The ‘financialization of housing' is one of the greatest challenges to the right to adequate housing, with housing now being valued as a commodity rather than a human dwelling, a United Nations rights expert has charged.

This admonishment came in the latest report by the UN Special Rapporteur on the right to adequate housing, Ms Leilani Farha (from Canada), which was presented to the Human Rights Council on Wednesday.

The Human Rights Council is currently holding its thirty-fourth regular session here from 27 February to 24 March.

The current model of UN development assistance—operating country by country, and issue by issue, with priorities heavily driven by individual donors and their interests—is no longer fit for its intended purpose.

The ambitious vision of the 2030 Agenda for Sustainable Development challenges the UN development system to fully respond to the inextricable links across countries and among social, economic and environmental concerns. This is not just an issue of greater efficiency and effectiveness within existing arrangements. It is a question of how the UN development system can meet the high demands of new commitments aimed at transforming the course of development so that it is equitable, sustainable and aligned with human rights, and remains within planetary boundaries.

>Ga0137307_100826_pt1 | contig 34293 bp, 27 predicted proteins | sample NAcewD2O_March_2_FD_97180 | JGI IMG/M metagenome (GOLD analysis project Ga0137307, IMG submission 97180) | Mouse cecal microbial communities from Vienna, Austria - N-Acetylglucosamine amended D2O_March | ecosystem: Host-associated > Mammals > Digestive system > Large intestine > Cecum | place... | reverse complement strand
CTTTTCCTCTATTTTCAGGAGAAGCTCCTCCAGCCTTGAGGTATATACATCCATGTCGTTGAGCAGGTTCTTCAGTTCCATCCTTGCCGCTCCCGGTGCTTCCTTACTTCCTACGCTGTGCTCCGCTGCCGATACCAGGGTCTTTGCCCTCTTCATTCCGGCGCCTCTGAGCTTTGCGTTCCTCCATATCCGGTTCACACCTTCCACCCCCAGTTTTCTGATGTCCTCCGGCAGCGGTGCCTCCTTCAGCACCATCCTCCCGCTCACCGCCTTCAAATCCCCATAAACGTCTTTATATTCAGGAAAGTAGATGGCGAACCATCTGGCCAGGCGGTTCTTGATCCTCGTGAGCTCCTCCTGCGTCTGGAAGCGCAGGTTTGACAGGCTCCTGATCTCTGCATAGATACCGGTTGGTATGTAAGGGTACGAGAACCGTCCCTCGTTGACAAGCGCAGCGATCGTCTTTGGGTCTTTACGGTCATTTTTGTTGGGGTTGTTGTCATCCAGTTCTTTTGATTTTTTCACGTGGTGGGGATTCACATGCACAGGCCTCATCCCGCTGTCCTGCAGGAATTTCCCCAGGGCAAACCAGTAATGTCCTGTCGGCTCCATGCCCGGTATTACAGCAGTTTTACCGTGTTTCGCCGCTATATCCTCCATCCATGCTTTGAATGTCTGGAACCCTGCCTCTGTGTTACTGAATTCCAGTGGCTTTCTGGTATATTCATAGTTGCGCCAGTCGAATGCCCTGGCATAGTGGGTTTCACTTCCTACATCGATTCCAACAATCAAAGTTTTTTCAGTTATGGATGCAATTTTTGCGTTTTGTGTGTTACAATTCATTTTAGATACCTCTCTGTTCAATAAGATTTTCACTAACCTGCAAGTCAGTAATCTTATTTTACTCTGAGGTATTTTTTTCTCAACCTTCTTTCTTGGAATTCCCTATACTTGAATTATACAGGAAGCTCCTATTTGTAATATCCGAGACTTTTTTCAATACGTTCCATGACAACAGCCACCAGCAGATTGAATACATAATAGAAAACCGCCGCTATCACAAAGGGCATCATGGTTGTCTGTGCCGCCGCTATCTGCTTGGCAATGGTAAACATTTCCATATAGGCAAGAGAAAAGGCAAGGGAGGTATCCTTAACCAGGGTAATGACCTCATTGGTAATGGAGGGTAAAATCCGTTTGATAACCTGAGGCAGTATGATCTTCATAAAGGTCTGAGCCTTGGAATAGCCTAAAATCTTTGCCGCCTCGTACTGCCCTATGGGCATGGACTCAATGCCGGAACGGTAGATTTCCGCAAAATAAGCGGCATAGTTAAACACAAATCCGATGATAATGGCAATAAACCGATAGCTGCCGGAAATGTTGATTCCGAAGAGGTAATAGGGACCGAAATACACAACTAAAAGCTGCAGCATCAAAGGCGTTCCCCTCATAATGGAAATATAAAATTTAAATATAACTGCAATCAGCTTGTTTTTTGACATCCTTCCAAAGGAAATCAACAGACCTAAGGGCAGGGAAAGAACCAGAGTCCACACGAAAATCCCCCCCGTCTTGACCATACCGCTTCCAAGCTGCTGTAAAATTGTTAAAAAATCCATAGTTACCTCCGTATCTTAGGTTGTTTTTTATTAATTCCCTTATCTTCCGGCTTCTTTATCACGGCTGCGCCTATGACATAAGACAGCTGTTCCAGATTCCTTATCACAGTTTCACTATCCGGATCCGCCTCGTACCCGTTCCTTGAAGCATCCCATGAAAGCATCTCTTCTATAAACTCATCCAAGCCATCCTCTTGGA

Austerity policies have all too often gone hand-in-hand with undermining economic, social and cultural rights, while at the same time increasing inequalities in income and wealth within the European Union and its member States.

This is one of the main conclusions highlighted by Juan Pablo Bohoslavsky (from Argentina), the Independent Expert on the effects of foreign debt and other related international financial obligations of States on the full enjoyment of all human rights, in his report (A/HRC/34/57/Add.1) to the UN Human Rights Council, which meets here from 27 February to 24 March.

The sheer size and scope of corporate power, when compared to nation states, can be difficult to comprehend. Research shows that 63 per cent of the top 175 global economic entities are transnational corporations, not countries.

Up until now, the ability to sue corporations for human rights violations and environmental damage has depended on national governments’ capacities, political will, and resources to pay the exorbitant amounts of money to sustain such international lawsuits, to hold corporations accountable and demand compensation.

The United Nations Human Rights Office has launched an appeal of nearly US$253 million in extra-budgetary funding for its work programme in 2017, with the UN High Commissioner for Human Rights lamenting that his Office is "dramatically and chronically underfunded".

The UN Human Rights Office described this extra-budgetary funding as its most ambitious funding appeal yet, and that it would be in addition to the UN regular budget funding of US$107.56 million that is provided to the Office.

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